To commemorate World Book Day (23 Apr), we flip the page on Singlit and look at the "contents" of an exciting new chapter. | Photos: (left to right from top left) Instagram/@ballijaswal and @suffianhakim, Facebook/@jinnykoh, Epigram Books, Instagram/@runhideseek, Epigram Books, Facebook/@jingjingleeauthor and @nuraliah.norasid, and Instagramemail@example.com
Singapore’s writers have been telling stories for decades, with veteran authors and poets like Catherine Lim, Edwin Thumboo, Christine Suchen Lim, and Ovidia Yu still coming up with new works even today.
But there has been a rising batch of writers who look set to carry the torch from these seasoned writers. Here are some you should look out for.
Balli Kaur Jaswal
Balli has been going from strength to strength ever since her debut novel Inheritance was published back in 2013. Her second novel Sugarbread was nominated for the Singapore Literature Prize in 2018.
That same year, her third novel Erotic Stories for Punjabi Widows was highlighted by Reese Witherspoon’s book club as a must-read, and optioned for a movie by Ridley Scott’s production company.
Her next novel The Unlikely Adventures of the Shergill Sisters has received loads of internationally acclaim, with reviewers saying her stories are “rich and refreshingly original”. We have to agree.
In 2020, 27-year-old Marylyn became the first female to win the Singapore Literature Prize for Poetry (English) in the SLP’s 29-year history. Judges called her poetry collection Gaze Back “a clarion call for gender and linguistic reclamation”.
The book pushes boundaries and tackles topics such as femininity, queerness and occultism, and was also shortlisted for the Lambda Literary Awards.
Marylyn, who says she hardly reads poetry, also has an art collective called dis/content (@hellodiscontent), which purports to create a space for interdisciplinary, collaborative art.
Gabby Tye (right) and Elodie Kyra
Gabby started when she was 11, and now, 10 years later, she has six books written for teens to her name. Just last month, a graphic novel version of Run, the first book in her trilogy (comprising Run, Hide and Seek) was launched.
Watch the animated version here:
Gabby followed up with three other books: K, a Run/Hude/Seek companion book; as well as Ever and After, set after the events of Run/Hide/Seek.
Her sister Elodie is also making a mark. She started by contributing to Eliza Teoh’s series of children’s books, Ellie Belly, but now has her own trilogy for teens – Rage, Resist and her latest one, Retaliate.
Gabby’s and Elodie’s books have been frequent bestsellers; whether they’ll continue writing into adulthood remains to be seen, but their future looks bright.
This author has proven that he can tell a funny story with his novels, The Minorities and Harris bin Potter and the Stoned Philosopher. But in Suffian’s newest book, The Keepers of Stories, he goes for a more dramatic and darker storyline. Set in 1978, the novel follows two siblings who are brought to live with a community of squatters in Changi Beach. But then, their father disappears and a strange man washes ashore warning of mortal danger.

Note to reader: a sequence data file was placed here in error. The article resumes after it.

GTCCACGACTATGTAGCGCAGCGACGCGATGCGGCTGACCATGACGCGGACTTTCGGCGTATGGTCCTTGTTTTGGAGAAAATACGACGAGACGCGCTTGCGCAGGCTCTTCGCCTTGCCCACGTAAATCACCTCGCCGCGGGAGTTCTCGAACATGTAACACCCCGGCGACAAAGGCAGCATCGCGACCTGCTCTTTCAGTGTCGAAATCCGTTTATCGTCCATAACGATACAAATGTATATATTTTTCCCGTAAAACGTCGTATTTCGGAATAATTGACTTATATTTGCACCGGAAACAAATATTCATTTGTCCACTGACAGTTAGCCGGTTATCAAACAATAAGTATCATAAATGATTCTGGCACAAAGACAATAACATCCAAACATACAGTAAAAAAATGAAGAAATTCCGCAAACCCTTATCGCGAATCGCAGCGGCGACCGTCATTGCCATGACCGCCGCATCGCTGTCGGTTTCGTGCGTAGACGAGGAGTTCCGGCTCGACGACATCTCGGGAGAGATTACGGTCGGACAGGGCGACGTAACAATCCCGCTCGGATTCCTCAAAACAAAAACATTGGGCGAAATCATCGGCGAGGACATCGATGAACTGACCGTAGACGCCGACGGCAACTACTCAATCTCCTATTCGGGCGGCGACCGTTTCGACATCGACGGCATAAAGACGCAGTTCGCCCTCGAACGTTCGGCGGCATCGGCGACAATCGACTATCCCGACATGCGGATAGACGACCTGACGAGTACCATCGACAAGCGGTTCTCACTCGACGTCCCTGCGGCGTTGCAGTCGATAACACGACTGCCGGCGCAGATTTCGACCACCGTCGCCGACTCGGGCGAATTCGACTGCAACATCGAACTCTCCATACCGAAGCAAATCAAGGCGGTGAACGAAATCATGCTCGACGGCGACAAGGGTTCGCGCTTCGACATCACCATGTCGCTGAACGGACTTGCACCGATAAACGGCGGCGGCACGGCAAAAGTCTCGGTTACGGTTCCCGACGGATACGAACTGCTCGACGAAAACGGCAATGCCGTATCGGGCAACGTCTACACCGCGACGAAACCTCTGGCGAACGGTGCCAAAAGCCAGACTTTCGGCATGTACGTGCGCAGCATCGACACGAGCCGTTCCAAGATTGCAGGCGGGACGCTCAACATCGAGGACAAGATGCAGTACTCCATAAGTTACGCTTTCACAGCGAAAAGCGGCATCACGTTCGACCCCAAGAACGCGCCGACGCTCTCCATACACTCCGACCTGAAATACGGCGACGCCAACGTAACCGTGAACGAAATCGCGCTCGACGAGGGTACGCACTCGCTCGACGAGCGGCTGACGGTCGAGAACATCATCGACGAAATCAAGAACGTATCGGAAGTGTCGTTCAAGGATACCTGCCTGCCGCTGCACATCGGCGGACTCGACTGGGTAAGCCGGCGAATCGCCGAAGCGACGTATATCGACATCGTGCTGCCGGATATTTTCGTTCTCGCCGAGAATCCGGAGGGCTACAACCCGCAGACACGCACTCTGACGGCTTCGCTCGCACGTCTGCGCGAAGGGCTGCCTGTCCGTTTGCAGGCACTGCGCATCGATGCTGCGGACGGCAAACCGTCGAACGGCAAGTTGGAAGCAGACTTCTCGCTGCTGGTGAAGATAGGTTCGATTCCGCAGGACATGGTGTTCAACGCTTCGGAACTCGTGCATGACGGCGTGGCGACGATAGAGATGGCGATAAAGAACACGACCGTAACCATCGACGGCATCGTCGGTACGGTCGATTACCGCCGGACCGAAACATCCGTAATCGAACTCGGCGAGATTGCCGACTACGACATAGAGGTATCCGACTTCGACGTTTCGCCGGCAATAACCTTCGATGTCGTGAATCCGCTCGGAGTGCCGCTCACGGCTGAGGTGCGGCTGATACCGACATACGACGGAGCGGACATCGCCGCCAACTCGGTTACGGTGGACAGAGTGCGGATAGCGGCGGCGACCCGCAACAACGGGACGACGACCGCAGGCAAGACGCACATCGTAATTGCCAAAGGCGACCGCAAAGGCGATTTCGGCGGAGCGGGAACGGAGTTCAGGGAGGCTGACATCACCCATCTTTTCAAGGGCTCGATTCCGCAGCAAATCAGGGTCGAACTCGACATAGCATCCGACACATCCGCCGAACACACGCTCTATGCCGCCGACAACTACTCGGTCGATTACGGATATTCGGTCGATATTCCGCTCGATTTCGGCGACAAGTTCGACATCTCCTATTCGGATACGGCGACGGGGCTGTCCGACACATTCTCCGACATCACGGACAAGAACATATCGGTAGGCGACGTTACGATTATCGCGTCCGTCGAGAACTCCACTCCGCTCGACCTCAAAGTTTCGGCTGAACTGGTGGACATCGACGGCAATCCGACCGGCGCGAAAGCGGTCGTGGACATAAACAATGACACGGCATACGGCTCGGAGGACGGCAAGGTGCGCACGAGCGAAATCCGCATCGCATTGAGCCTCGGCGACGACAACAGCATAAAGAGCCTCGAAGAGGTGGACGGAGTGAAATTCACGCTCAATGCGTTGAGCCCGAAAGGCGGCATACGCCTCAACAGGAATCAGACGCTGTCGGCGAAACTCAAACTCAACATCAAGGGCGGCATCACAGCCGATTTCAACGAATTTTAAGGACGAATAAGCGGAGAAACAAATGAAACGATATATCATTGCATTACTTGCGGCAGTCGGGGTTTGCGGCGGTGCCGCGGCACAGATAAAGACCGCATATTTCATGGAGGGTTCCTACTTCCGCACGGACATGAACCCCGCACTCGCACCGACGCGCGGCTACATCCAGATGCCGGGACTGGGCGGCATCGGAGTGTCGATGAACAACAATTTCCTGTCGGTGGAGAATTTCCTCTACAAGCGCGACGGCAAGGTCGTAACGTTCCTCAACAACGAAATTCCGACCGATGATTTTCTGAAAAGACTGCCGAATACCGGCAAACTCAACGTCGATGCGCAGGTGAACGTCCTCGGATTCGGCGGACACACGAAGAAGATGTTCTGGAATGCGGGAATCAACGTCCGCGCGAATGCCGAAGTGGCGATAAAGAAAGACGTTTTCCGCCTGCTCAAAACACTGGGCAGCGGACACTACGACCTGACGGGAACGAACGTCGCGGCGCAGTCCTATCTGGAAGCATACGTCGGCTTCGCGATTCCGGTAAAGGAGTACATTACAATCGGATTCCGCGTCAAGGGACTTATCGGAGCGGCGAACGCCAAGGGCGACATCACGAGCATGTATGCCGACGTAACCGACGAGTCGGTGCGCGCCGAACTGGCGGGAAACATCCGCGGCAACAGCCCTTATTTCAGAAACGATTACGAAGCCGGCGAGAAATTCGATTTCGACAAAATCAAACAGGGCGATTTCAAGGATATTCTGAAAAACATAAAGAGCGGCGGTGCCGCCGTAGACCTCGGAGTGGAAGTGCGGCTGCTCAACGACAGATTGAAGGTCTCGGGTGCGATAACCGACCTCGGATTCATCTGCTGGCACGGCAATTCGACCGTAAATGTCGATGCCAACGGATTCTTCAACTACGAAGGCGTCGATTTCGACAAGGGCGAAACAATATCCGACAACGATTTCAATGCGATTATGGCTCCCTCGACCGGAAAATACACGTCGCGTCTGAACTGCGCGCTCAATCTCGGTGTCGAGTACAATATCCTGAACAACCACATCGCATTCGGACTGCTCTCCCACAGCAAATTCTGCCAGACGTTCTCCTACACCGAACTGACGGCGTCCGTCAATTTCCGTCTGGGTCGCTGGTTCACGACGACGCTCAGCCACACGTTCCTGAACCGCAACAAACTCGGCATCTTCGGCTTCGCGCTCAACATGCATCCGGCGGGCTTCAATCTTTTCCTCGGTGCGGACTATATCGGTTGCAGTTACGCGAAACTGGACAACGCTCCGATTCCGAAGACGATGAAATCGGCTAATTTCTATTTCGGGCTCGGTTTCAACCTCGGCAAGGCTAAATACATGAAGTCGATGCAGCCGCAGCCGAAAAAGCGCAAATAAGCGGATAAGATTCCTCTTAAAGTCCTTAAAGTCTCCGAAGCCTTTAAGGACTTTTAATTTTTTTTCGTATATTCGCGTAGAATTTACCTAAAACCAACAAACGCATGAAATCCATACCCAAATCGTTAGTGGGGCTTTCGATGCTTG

In 2020, Jing-Jing became the first Singaporean to be longlisted for the Women's Prize for Fiction, a prestigious British award for female authors, thanks to her debut novel How We Disappeared, about locals forced to be “comfort women” for the Japanese military in World War II Singapore.
It was a bestseller and was shortlisted for the Singapore Literature Prize last year. The novel received local and international acclaim with critics praising its “visceral power and heartbreak” and calling it “a must-read for all”.
Nuraliah got off to a winning start with her debut novel, The Gatekeeper. The story about a girl called Ria who can turn anyone to stone won the 2016 Epigram Books Fiction Prize, the 2018 Singapore Book Award for Best Fiction, and was shortlisted for the Singapore Literature Prize that same year.
According to her, The Gatekeeper is part of a trilogy, with the next two books drawing from other key characters in the Medusa mythology; but she also has a new novel – a modern fantasy that will delve into the mythos of angelic and demonic figures, in the works.
This author made his debut earlier this year with a novel called The Good Guys, a tale about a group of superheroes in a special facility getting treatment for trauma. But one of them is murdered and the whole place goes into lockdown, where they realise that being stuck with slightly unstable people who have superpowers may not be a good idea at all.
Darren’s novel is quirky and funny, but also highlights the best and worst in us humans.
Jinny is the author of The Gods Will Hear Us Eventually, a novel about what happens to a family when a girl goes missing. Embracing the ethos of whodunnits and mystery novels, reviewers have called her debut work "intriguing" and "unpredictable".
Jinny has also written short stories for various magazines, anthologies and journals, both here and in the US, where she studied. She is the editor and co-founder of editorial firm Deep Narrative.
Teo Xue Shen
PHOTO: EPIGRAM BOOKS
What’s impressive is about NUS undergrad Xue Shen is that he wrote his novels while still serving NS!
His first book, 18 Walls, is an action-thriller about a group of special forces sent out beyond the walls that protect a city. They are tasked to destroy the enemy – half-animal, half-human creatures who would not hesitate to kill.
His second, Children of the Ark, follows a group of people sent to rescue children who have been targeted by the government because they have special abilities that others don’t have.
That Xue Shen’s two YA novels were longlisted for the Epigram Books Fiction Prize shows his talent as an action author.